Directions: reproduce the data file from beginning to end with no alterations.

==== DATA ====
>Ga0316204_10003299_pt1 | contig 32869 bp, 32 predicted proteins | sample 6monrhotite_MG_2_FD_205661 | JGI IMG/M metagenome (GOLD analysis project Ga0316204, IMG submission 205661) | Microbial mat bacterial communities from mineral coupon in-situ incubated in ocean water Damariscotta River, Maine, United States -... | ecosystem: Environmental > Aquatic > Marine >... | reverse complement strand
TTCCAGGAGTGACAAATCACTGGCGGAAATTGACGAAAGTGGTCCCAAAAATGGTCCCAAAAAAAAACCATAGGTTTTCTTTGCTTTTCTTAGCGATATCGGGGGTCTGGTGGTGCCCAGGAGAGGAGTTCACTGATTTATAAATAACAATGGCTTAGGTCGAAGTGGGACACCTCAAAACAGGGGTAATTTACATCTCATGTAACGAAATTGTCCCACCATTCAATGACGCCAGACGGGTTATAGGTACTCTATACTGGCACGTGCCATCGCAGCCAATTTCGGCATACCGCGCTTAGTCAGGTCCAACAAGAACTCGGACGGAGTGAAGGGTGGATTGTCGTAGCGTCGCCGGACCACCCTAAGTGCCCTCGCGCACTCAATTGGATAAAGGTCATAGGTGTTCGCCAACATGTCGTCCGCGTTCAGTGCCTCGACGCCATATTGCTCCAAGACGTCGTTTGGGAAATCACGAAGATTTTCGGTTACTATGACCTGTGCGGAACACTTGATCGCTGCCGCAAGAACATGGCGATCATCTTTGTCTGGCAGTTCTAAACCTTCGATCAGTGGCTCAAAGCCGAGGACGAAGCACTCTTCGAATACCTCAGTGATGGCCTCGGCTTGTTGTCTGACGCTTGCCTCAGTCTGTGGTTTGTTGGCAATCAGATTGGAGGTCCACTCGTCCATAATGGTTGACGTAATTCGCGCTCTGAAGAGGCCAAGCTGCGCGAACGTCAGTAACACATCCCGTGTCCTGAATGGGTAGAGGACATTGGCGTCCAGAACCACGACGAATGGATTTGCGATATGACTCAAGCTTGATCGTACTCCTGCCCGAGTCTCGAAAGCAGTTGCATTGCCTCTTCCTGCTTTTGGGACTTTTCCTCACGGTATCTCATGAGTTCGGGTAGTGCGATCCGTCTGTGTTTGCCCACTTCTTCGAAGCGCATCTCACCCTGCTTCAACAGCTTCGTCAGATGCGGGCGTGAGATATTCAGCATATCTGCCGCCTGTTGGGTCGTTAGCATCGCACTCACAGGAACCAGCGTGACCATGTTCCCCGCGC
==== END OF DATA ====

>Ga0316204_10003299_pt1 | contig 32869 bp, 32 predicted proteins | sample 6monrhotite_MG_2_FD_205661 | JGI IMG/M metagenome (GOLD analysis project Ga0316204, IMG submission 205661) | Microbial mat bacterial communities from mineral coupon in-situ incubated in ocean water Damariscotta River, Maine, United States -... | ecosystem: Environmental > Aquatic > Marine >... | reverse complement strand
TTCCAGGAGTGACAAATCACTGGCGGAAATTGACGAAAGTGGTCCCAAAAATGGTCCCAAAAAAAAACCATAGGTTTTCTTTGCTTTTCTTAGCGATATCGGGGGTCTGGTGGTGCCCAGGAGAGGAGTTCACTGATTTATAAATAACAATGGCTTAGGTCGAAGTGGGACACCTCAAAACAGGGGTAATTTACATCTCATGTAACGAAATTGTCCCACCATTCAATGACGCCAGACGGGTTATAGGTACTCTATACTGGCACGTGCCATCGCAGCCAATTTCGGCATACCGCGCTTAGTCAGGTCCAACAAGAACTCGGACGGAGTGAAGGGTGGATTGTCGTAGCGTCGCCGGACCACCCTAAGTGCCCTCGCGCACTCAATTGGATAAAGGTCATAGGTGTTCGCCAACATGTCGTCCGCGTTCAGTGCCTCGACGCCATATTGCTCCAAGACGTCGTTTGGGAAATCACGAAGATTTTCGGTTACTATGACCTGTGCGGAACACTTGATCGCTGCCGCAAGAACATGGCGATCATCTTTGTCTGGCAGTTCTAAACCTTCGATCAGTGGCTCAAAGCCGAGGACGAAGCACTCTTCGAATACCTCAGTGATGGCCTCGGCTTGTTGTCTGACGCTTGCCTCAGTCTGTGGTTTGTTGGCAATCAGATTGGAGGTCCACTCGTCCATAATGGTTGACGTAATTCGCGCTCTGAAGAGGCCAAGCTGCGCGAACGTCAGTAACACATCCCGTGTCCTGAATGGGTAGAGGACATTGGCGTCCAGAACCACGACGAATGGATTTGCGATATGACTCAAGCTTGATCGTACTCCTGCCCGAGTCTCGAAAGCAGTTGCATTGCCTCTTCCTGCTTTTGGGACTTTTCCTCACGGTATCTCATGAGTTCGGGTAGTGCGATCCGTCTGTGTTTGCCCACTTCTTCGAAGCGCATCTCACCCTGCTTCAACAGCTTCGTCAGATGCGGGCGTGAGATATTCAGCATATCTGCCGCCTGTTGGGTCGTTAGCATCGCACTCACAGGAACCAGCGTGACCATGTTCCCCGCGC